While amaranth is cooking, stem and wash spinach, then simmer until tender. Dip tomatoes into boiling water to loosen skin, then peel and chop. Heat oil in a skillet over medium heat and add garlic an onion. Sauté approximately 2 minutes. Add tomato, mushrooms, basil, oregano, salt, pepper and 1 tablespoon of water. Drain and chop spinach and add to tomato mixture. Cook an addition 10 – 15 minutes, stirring occasionally. Lightly mash tomato as it is cooking.
Orange Amaranth Muffins
Recipe modified slightly from NuWorldFoods.com
- 1 1/2 cups amaranth flour
- 1/2 teaspoon sea salt
- 2 teaspoons dry yeast
- 2 egg yolks
- 3 tablespoons honey
- 2 tablespoons coconut oil
- 1 cup skim milk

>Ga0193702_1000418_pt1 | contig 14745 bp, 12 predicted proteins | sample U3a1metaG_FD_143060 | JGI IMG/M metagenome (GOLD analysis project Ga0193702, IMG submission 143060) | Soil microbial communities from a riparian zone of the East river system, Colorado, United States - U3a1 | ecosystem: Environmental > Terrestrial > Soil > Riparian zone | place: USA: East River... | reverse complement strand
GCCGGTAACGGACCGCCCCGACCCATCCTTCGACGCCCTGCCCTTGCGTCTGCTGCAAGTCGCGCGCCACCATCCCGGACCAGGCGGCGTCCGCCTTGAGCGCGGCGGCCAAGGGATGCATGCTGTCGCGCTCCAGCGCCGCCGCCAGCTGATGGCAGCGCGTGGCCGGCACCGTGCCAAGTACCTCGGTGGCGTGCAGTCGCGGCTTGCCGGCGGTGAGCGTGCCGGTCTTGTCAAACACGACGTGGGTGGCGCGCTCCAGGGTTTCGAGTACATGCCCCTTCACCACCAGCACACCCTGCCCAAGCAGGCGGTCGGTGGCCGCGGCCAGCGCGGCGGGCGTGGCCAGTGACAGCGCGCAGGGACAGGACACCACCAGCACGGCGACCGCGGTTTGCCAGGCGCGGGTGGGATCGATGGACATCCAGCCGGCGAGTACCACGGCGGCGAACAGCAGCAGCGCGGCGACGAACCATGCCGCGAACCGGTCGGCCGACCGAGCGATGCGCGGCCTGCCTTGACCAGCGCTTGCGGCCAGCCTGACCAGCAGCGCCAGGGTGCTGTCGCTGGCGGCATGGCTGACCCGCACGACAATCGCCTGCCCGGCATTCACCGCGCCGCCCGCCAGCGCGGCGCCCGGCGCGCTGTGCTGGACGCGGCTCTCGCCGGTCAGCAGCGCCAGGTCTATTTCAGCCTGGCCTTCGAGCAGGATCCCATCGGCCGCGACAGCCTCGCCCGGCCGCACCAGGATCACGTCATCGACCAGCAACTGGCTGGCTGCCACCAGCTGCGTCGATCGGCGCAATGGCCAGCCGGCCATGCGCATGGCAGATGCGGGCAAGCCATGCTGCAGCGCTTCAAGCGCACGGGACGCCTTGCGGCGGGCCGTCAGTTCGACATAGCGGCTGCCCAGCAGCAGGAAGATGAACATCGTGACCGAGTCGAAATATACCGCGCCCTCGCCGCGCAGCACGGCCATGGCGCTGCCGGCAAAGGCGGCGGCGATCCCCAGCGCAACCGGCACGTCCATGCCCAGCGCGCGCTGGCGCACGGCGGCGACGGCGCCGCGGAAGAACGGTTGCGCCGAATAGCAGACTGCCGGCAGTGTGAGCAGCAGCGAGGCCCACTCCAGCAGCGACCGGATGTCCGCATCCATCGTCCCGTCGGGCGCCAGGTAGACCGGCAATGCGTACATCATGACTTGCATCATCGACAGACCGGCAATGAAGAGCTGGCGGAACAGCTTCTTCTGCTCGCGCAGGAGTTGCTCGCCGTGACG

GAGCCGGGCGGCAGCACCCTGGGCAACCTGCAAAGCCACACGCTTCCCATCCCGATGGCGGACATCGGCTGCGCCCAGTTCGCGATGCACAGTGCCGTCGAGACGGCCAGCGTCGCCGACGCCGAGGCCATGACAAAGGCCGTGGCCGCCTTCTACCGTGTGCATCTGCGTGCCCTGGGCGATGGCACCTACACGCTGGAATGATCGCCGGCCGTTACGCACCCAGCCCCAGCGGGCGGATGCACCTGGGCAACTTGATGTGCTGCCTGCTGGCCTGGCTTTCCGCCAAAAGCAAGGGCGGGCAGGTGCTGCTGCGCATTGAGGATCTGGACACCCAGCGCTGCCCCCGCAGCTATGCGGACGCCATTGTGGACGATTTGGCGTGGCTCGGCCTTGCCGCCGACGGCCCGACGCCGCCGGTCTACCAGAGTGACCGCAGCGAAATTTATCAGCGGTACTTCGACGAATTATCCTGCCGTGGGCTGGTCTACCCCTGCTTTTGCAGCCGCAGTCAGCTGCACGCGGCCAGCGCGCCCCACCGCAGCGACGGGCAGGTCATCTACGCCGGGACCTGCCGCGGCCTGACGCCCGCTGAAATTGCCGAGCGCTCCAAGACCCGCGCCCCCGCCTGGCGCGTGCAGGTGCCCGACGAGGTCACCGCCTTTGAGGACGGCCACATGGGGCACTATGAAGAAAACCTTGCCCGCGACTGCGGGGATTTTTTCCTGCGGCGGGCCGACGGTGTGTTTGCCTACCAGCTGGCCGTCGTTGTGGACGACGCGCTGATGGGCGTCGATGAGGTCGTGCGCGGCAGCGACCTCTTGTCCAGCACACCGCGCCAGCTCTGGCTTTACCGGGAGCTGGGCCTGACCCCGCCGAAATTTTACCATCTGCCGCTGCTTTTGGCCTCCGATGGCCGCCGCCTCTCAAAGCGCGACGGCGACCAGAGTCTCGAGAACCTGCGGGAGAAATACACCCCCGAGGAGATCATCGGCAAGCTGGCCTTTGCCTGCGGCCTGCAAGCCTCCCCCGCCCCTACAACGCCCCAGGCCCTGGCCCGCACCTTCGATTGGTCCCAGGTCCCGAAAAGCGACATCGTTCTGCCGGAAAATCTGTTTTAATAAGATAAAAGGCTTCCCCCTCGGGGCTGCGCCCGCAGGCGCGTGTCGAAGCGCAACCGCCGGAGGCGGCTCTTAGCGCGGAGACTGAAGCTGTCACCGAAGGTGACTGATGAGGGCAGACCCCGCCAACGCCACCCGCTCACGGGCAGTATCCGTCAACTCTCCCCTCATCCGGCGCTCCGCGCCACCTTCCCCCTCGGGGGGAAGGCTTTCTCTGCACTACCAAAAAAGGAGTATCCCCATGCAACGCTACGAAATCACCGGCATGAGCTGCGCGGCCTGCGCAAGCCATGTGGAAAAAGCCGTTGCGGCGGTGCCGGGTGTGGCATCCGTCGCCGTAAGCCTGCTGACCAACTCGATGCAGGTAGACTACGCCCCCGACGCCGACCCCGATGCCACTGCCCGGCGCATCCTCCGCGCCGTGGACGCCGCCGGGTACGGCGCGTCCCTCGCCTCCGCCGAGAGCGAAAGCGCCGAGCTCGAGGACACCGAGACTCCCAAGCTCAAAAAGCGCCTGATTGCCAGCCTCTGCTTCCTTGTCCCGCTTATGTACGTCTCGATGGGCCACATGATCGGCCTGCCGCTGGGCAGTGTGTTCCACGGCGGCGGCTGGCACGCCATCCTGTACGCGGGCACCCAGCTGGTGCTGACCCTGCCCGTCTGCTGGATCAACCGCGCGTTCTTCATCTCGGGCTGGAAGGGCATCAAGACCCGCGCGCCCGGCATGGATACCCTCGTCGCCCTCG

- 3 teaspoons grated orange rind
- 1/4 teaspoon ground mace (may substitute nutmeg or cinnamon)
- 1/4 cup raisins
- 2 egg whites
Prepare a 12 cup muffin pan by brushing with oil. Sift together amaranth flour and salt in a bowl. Add yeast and milk together. In a mixing bowl, beat egg yokes until thick. Add honey and oil. Combine skim milk with egg mixture.
Stir in flour mixture. Add orange rind, mace and raisins. Beat egg whites until soft peaks form. Gently fold beaten egg whites into batter until well combined. Spoon batter into muffin cups, filling 2/3 full. Place in warm area or shallow bowl of hot water, cover, and let rise for 30 minutes. Preheat oven to 375°F. Bake for 30 minutes.
The next time you’re reaching for rice, remember that there’s a grain out there that trumps its nutrition in almost every category, cooks faster, and is just as available (thanks to the gods of the internet). With great nutrition, good versatility, and easy availability, there’s no reason not to add amaranth to your diet.
Whether you prefer your amaranth in sweet muffins or savory pilaf, it’s a super nutrition booster. Give it a shot!